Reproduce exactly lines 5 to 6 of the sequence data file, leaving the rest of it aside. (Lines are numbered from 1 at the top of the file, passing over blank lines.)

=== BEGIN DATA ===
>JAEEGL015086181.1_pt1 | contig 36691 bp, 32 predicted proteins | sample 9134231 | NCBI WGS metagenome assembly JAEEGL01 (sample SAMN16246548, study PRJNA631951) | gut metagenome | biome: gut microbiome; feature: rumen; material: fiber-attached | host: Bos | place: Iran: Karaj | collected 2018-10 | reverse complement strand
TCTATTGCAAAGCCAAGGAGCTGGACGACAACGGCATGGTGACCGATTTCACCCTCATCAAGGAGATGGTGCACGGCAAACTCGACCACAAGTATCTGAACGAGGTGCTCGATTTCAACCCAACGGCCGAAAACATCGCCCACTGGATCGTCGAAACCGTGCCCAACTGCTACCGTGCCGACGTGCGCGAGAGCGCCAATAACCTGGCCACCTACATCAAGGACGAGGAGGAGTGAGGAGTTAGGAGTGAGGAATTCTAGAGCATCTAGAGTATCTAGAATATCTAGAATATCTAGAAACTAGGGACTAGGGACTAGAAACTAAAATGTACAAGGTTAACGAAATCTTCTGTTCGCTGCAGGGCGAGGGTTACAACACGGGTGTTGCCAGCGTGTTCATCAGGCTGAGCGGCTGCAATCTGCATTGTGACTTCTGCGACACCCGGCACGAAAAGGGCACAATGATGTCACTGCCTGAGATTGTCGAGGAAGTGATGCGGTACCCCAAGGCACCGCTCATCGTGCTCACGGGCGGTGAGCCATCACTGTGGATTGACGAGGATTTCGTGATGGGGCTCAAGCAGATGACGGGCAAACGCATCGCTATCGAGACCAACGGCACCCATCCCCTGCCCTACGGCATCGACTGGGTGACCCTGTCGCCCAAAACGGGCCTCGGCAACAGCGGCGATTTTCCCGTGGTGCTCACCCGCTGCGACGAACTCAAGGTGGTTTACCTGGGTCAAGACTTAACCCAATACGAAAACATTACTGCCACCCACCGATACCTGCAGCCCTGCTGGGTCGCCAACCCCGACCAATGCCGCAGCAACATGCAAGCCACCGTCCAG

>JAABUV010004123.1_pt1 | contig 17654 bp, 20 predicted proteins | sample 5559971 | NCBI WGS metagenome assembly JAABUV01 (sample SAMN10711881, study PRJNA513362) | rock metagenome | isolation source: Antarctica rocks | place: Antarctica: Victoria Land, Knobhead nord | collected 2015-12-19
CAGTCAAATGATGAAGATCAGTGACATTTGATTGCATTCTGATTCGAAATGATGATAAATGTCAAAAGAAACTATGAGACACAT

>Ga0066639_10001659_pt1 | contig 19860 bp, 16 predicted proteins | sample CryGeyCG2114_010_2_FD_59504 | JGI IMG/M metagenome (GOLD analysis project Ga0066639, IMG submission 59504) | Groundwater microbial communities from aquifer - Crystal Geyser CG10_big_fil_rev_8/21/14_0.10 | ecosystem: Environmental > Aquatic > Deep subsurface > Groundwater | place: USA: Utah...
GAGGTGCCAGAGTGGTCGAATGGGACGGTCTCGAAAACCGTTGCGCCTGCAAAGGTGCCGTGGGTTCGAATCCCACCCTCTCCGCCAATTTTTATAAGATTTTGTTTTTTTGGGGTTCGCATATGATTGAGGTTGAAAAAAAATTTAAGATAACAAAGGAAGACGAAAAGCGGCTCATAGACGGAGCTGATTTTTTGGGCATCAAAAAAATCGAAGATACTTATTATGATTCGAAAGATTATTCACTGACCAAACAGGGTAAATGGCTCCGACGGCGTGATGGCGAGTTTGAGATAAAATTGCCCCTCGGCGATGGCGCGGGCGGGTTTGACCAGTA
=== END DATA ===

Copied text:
>Ga0066639_10001659_pt1 | contig 19860 bp, 16 predicted proteins | sample CryGeyCG2114_010_2_FD_59504 | JGI IMG/M metagenome (GOLD analysis project Ga0066639, IMG submission 59504) | Groundwater microbial communities from aquifer - Crystal Geyser CG10_big_fil_rev_8/21/14_0.10 | ecosystem: Environmental > Aquatic > Deep subsurface > Groundwater | place: USA: Utah...
GAGGTGCCAGAGTGGTCGAATGGGACGGTCTCGAAAACCGTTGCGCCTGCAAAGGTGCCGTGGGTTCGAATCCCACCCTCTCCGCCAATTTTTATAAGATTTTGTTTTTTTGGGGTTCGCATATGATTGAGGTTGAAAAAAAATTTAAGATAACAAAGGAAGACGAAAAGCGGCTCATAGACGGAGCTGATTTTTTGGGCATCAAAAAAATCGAAGATACTTATTATGATTCGAAAGATTATTCACTGACCAAACAGGGTAAATGGCTCCGACGGCGTGATGGCGAGTTTGAGATAAAATTGCCCCTCGGCGATGGCGCGGGCGGGTTTGACCAGTA